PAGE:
The biggest reason so many people end up disillusioned in law school is because of unmet expectations. We come in expecting great jobs, interesting work, and endless opportunities. We later come to find out that jobs are scarce, the work is boring, and the opportunities are limited. Thus, there often comes a turning point when we have to decide whether to accept it for what it is and take it, or move on to look for something better. If you have been offered a job that you don’t want, but think you need, you have an important decision to make: Do you accept it and the accompanying unhappiness, or do you take the road less traveled and go for what you really want?
My second year of law school was a personal struggle: I realized that I wasn’t really interested in becoming a lawyer anymore, but I didn’t want to burn that bridge yet. I had no interest in a large firm job, so by default I thought I’d end up with a small firm. I had a few interviews, with varying success, but I hadn’t accepted any jobs yet. Then, during spring exams, I got a call from a local bankruptcy firm that I had applied to. They wanted to do an interview. The firm was well-known locally, and was a highly respected small firm around town. It would have been a great opportunity for someone interested in doing this kind of law.
I went in for the interview, where I met with the two partners. The office we were in was messy, stacks of paper all over the place, files piled on the floor, a half-eaten sandwich on the desk. The two attorneys looked to be in the same condition as the office: large bags under their eyes, sleeves rolled up on their dress shirts, top buttons unbuttoned and ties loosened, and they seemed genuinely relieved to be able to take a 45 minute “break” to interview me.
From the outset, the interview was going well. I established a good rapport with them, I gave good, bullshit answers that they wanted to hear. They explained the position to me, and I could not have been more bored. Bankruptcy law is just as dry as it sounds. My interest in the job went from ‘low’ to ‘negative’. I looked around the messy office, looked at the two stressed out lawyers interviewing me, and realized that I had no desire to do this.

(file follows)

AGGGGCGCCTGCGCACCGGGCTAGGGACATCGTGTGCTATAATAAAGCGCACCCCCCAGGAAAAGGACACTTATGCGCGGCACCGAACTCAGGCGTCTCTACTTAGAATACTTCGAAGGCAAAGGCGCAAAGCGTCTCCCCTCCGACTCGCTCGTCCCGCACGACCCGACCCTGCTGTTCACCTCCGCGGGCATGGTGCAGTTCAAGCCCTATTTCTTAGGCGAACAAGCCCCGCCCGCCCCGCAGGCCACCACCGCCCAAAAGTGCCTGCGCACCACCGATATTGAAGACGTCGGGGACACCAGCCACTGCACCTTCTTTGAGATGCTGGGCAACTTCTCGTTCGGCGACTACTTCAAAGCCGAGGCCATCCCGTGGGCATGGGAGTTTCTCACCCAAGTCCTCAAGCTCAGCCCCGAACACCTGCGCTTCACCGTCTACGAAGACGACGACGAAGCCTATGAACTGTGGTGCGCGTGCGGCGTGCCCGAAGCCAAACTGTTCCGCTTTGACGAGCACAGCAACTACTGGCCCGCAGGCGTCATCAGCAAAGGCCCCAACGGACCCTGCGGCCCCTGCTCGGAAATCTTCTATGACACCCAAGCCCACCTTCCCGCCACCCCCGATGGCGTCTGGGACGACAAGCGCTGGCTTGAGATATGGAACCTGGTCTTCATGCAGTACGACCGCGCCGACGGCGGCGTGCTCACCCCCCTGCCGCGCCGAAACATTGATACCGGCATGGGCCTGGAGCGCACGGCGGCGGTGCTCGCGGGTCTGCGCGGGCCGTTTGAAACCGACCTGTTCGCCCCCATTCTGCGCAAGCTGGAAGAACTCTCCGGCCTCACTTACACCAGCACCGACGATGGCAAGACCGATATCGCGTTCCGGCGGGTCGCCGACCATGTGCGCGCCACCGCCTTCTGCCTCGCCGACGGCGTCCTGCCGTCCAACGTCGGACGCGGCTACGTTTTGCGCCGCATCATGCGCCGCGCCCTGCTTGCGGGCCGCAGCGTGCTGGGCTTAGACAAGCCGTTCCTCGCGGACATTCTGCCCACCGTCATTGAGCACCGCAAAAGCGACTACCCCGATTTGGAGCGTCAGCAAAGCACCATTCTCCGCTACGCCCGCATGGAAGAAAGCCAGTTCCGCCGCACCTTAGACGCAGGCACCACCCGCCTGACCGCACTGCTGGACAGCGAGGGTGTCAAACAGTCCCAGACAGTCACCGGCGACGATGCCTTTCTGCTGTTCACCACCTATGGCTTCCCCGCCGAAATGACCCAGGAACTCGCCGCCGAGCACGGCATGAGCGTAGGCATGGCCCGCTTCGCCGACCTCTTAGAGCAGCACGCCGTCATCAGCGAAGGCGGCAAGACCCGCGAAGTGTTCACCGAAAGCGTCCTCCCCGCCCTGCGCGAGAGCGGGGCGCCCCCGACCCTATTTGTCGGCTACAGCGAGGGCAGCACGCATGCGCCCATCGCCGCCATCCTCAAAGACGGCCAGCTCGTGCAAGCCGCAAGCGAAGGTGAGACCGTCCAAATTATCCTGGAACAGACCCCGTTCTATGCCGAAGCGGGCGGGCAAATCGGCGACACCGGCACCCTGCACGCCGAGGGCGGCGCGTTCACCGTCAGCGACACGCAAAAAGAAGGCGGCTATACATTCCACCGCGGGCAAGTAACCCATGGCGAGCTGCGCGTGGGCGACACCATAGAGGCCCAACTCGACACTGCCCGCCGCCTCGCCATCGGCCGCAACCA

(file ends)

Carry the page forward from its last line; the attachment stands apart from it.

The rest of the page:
But it wasn’t that simple. I needed to do something that summer and I wasn’t in the position to be turning down jobs. It would be so much easier if I wasn’t offered the job; then I could go out and take a risk, find something I really wanted. But from how the attorneys were treating me, I knew they would make me an offer. So at that moment I made a decision. I was going to take a dive.
I would throw the interview.
Just when I made that decision, they gave me the perfect opportunity to start, by asking if I was going to be able to work during the school year. I looked right at them and said, “I don’t know, my schedule is going to keep me pretty busy.” I was hoping it would turn the interview sour, but one of the attorneys said “That’s okay, we understand. We’ll work around your schedule, whatever it is.”
Damnit! I needed to do better than that. So when they opened it up to me for questions, I put Interview Mike back into his box and brought Real Mike out to continue with the rest of the interview. “What kind of vacation time will I get?”… “What sort of hours will I have to work?”… “How long can I take for my lunch break?”…”Can I run home at some point to let my dog out?”
When they told me there would be long hours, I winced. When they told me that I probably couldn’t take any vacation time, I grumbled. When they told me lunch was an hour and that I could go let my dog out then, I seemed positively confused.
Soon, the interview ended. Their demeanor went from happy and enthusiastic at the beginning of the interview to cold and annoyed by the end. Obviously, I had met my objective. So you can imagine my shock when they called me and offered the job. So I did what I should have done in the first place; I asked for a ridiculous amount of money, and when they refused, I told them I had to pass.
[thanks to mike]